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Kelowna General Hospital is a 344-bed tertiary referral hospital within the Interior Health Authority of British Columbia, which offers all major medical specialties to about 300 000 people in the Okanagan Valley. Infectious Diseases, a consultative service at Kelowna General Hospital, comprises one infectious diseases physician and one pharmacist. Denise Sprague currently holds the pharmacist position within this service. She and the physician work closely with other health care professionals, including the clinical microbiologist, the microbiology laboratory technicians, the home IV therapy pharmacist, the Vascular Access Program nurses, and infection control practitioners, among others. The Infectious Diseases service typically receives 5 to 10 new inpatient consults per week (primarily adults), with ongoing follow-up of 15 to 25 inpatients.
The position currently held by Dr Sprague was created in 2008 by Interior Health Regional Pharmacy Services and is funded by Kelowna General Hospital’s Pharmacy Services. It was created in response to an identified need for a full-time clinical pharmacist to provide pharmacist activities in the busy Infectious Diseases service and in response to increasing requests from all Interior Health pharmacists for education about infectious diseases pharmacotherapy. The infectious diseases pharmacist will also train residents in infectious diseases when Interior Health initiates a hospital pharmacy residency program in 2011. Dr Sprague became the first infectious diseases pharmacist at Kelowna General Hospital in 2008, after completing her Doctor of Pharmacy at the University of British Columbia. She was actively involved in the development of the unique roles and responsibilities of the new position. Not only was she the first pharmacist dedicated to the inpatient Infectious Diseases service, but she was also the first clinical pharmacist at the hospital to practise as a consultant, rather than a ward-based clinical pharmacist. Before starting her practice, Dr Sprague met with pharmacy staff, the infectious diseases physician, and other key health care professionals working in this area to obtain input on how her position could be integrated into both the pharmacy and infectious diseases teams.
The clinical pharmacist works Monday to Friday, her main responsibility being to provide pharmaceutical care to all inpatients seen by the infectious diseases physician. The initial visit includes verification of the patient’s medication, vaccination, and allergy history. She is responsible for ensuring that inpatients with infectious diseases receive any required vaccinations. She is also responsible for daily monitoring of antimicrobial efficacy and tolerability, including signs and symptoms, diagnostic results, microbiology culture results, laboratory values, and pharmacokinetic monitoring. She works closely with the infectious diseases physician and other members of the health care team to ensure that every patient is receiving the most effective and safest antimicrobial therapy, taking into account all patient-specific factors. Patient education and seamless care activities are also an integral part of this pharmacist’s role in patient care.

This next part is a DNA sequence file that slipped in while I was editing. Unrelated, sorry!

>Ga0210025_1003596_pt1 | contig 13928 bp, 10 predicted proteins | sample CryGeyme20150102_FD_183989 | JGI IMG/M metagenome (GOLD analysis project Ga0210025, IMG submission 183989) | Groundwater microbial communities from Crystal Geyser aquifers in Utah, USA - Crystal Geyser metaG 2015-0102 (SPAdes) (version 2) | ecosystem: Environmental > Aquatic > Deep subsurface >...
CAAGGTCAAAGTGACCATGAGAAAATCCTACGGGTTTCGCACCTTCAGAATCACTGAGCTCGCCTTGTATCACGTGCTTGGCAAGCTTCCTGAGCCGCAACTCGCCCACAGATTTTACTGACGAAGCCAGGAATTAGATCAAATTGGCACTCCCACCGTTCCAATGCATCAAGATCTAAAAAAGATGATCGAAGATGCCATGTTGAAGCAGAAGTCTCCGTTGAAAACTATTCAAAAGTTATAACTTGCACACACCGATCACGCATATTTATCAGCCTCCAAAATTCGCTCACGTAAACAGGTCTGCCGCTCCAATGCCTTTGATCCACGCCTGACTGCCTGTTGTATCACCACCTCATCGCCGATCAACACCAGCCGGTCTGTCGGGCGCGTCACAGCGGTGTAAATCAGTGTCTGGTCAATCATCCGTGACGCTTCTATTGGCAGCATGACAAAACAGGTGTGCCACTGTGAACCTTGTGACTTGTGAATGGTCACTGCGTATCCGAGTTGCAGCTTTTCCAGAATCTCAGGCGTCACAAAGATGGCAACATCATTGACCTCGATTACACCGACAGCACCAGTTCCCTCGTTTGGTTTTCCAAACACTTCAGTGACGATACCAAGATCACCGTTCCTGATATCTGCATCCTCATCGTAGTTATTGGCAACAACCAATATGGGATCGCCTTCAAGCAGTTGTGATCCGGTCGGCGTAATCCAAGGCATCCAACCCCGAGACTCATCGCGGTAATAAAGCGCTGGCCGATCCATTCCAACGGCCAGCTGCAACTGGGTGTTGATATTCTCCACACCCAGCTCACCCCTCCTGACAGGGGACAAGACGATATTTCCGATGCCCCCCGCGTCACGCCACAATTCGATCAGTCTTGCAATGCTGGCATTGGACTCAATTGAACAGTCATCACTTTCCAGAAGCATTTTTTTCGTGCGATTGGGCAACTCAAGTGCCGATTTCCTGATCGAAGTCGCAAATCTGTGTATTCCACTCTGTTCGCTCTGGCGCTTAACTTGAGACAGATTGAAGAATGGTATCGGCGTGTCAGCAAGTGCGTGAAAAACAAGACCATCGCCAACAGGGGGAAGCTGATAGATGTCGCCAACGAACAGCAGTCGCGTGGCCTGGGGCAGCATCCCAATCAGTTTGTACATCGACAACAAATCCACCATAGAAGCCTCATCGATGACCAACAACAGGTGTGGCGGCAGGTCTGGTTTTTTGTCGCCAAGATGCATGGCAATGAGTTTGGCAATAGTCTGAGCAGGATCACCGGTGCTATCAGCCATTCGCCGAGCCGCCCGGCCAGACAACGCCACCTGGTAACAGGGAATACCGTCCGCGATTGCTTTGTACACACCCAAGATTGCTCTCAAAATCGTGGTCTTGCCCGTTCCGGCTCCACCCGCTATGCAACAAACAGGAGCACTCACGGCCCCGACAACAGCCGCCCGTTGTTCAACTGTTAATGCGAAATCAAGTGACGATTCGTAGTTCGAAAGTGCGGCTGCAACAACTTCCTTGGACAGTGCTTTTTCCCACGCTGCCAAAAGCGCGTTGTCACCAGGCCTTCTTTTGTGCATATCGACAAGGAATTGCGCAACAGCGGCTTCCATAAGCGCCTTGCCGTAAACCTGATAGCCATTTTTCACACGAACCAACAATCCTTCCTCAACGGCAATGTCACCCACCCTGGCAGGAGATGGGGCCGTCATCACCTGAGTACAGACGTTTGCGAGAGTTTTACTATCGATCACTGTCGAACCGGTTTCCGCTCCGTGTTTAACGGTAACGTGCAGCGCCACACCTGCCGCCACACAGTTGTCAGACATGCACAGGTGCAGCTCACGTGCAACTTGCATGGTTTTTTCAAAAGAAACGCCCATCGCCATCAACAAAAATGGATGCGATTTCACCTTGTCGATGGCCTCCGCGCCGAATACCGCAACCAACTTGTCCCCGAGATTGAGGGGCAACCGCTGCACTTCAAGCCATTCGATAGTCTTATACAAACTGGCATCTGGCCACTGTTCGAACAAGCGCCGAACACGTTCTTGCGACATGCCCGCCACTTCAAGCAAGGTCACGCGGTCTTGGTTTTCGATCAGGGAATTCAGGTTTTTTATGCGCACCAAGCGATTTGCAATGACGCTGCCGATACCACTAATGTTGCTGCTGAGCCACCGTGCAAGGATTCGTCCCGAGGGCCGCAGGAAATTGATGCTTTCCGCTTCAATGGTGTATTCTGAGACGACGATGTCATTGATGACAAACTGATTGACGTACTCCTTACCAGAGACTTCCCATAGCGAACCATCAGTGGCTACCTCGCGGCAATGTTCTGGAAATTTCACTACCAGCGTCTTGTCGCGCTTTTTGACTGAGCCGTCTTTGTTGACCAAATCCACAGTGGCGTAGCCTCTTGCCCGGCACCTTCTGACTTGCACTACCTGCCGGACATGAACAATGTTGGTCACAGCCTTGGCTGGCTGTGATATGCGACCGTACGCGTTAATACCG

The infectious diseases pharmacist is a local, regional, and provincial resource. She participates on local and regional infection control committees, the Interior Health Antimicrobial Subcommittee, and the outbreak management teams for Kelowna General Hospital, as well as local, regional, and provincial pandemic planning committees. As the only infectious diseases pharmacist in the Interior Health authority, Dr Sprague provides education and acts as a drug information resource for pharmacists and other health care professionals across the health authority. She offers infectious diseases rotations for pharmacy undergraduate students, residents, and PharmD students. She also teaches infectious diseases pharmacotherapy in the undergraduate and PharmD programs at the University of British Columbia. Additional nonclinical activities include collaborating with other health care professionals to develop protocols and programs to facilitate appropriate use of antimicrobials. When opportunities arise, she also participates in drug-use evaluation and practice-based research at Kelowna General Hospital.
As the role of the infectious diseases pharmacist expands in the future, the use of pharmacy technicians may be considered to assist with vaccine and medication reconciliation. The British Columbia Pharmacy Association now offers a certification program for pharmacists to administer injections. Given the important role that the infectious diseases pharmacist plays in immunization, this specialized certification should be considered to further expand the pharmacist’s role.